CHAMPAIGN - Entering last week's season opener, the healthy and available Illinois receiver corps had produced fewer career receptions than Mikey Dudek produced last season by himself (73) as a freshman.
Geronimo Allison: 41 receptions.
Malik Turner, a sophomore: 25 receptions.
Marchie Murdock, a redshirt sophomore: one reception.
Dionte Taylor, a junior: one reception.
Freshmen Sam Mays and Desmond Cain made their debuts against Kent State.
Breaking news: Dudek is not your average young receiver. Few adjust or succeed as quickly (or as greatly) as the injured sophomore receiver.
But with Dudek and senior Justin Hardee (47 career catches) out with injury -- Dudek could return next month but may miss the season after suffering a torn ACL during spring; Hardee (foot) could return in the next few weeks -- the Illini will need their inexperienced group of wideouts to mature quickly in a pass-happy, intricate offense.
They went through some growing pains last Saturday.
Sure, Illinois crushed Kent State 52-3 and quarterback Wes Lunt tossed four touchdown passes.But the Illini wideouts dropped several passes -- five according to interim head coach Bill Cubit.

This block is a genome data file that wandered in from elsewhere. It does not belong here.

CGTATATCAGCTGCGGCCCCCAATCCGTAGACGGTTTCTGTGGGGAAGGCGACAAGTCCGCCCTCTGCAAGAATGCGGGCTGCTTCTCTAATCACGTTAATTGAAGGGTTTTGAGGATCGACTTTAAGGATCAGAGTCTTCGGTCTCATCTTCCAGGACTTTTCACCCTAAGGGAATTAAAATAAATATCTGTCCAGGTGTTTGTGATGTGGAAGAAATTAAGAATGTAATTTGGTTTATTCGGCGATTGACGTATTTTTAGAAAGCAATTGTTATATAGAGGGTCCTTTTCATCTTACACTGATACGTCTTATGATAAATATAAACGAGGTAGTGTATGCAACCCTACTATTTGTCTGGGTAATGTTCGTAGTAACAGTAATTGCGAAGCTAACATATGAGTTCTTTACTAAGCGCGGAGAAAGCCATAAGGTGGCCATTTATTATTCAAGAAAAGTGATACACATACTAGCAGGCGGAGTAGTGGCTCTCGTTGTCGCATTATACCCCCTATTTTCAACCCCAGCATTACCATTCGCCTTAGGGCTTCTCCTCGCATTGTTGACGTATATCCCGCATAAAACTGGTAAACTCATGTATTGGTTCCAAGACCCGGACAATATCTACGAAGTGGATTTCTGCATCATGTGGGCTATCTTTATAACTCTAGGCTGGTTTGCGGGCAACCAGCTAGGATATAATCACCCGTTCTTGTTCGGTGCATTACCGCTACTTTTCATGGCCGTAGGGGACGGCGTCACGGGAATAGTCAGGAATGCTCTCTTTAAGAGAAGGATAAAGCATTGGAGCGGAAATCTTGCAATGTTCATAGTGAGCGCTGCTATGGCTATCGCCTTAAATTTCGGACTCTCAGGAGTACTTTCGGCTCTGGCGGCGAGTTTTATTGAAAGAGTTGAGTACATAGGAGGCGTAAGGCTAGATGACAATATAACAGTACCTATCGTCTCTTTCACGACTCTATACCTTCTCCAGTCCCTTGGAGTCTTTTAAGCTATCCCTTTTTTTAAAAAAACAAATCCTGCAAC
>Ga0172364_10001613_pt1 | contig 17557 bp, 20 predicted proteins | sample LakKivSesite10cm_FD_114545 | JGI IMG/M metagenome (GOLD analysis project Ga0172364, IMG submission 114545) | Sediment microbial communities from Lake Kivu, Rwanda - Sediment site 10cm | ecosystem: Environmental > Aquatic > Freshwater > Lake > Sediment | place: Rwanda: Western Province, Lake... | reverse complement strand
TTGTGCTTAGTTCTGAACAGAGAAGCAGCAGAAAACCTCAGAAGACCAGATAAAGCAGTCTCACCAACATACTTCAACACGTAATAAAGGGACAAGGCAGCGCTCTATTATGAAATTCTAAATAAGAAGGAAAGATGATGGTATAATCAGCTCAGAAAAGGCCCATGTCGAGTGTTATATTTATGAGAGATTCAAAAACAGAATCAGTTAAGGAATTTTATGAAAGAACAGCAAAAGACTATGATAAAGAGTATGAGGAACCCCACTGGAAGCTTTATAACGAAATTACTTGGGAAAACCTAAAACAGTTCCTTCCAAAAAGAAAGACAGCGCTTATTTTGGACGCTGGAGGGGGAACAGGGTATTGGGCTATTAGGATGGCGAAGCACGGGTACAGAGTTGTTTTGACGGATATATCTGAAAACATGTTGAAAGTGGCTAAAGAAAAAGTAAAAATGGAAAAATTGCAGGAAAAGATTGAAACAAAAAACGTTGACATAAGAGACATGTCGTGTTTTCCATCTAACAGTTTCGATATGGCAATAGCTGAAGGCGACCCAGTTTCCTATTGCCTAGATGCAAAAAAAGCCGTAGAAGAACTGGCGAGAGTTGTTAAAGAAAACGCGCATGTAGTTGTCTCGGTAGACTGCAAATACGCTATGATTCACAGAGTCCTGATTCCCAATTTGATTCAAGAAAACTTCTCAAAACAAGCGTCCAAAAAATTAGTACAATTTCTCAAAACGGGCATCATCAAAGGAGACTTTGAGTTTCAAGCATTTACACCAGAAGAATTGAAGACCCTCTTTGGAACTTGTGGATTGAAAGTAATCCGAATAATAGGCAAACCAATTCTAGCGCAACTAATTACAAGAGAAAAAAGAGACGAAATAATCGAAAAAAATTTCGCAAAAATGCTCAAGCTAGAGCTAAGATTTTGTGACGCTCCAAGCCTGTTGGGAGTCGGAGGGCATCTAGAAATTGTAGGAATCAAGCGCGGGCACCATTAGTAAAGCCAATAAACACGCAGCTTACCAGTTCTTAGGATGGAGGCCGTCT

“They’re cutting off routes, not looking the ball in,” Cubit said. “I attribute that to being a little impatient, wanting to do really well. ...Now after they settle in after a game, they should have a little bit more composure, a little more poise. They’ll be running their routes at the right depth and looking the ball. It’s mostly fundamentals, but I have full confidence those kids will play well.”
The green group flashed some talent, though.
Murdock munching for opportunity
Marchie Murdock caught his first collegiate touchdown pass on a perfect play call from the Kent State 34-yard line.
With two receivers already lined up on the right side of the formation, Murdock motioned from the left to right. The two receivers to the right both ran post routes, drawing the coverage to the middle of the field. Murdock snuck around the coverage on a wheel route. Lunt found a wide-open Murdock, who waltzed into the end zone.
“It felt good, can’t lie, getting your first touchdown,” said Murdock, who finished Week 1 with two catches for 42 yards and the touchdown. “But obviously, you got to focus on the next play”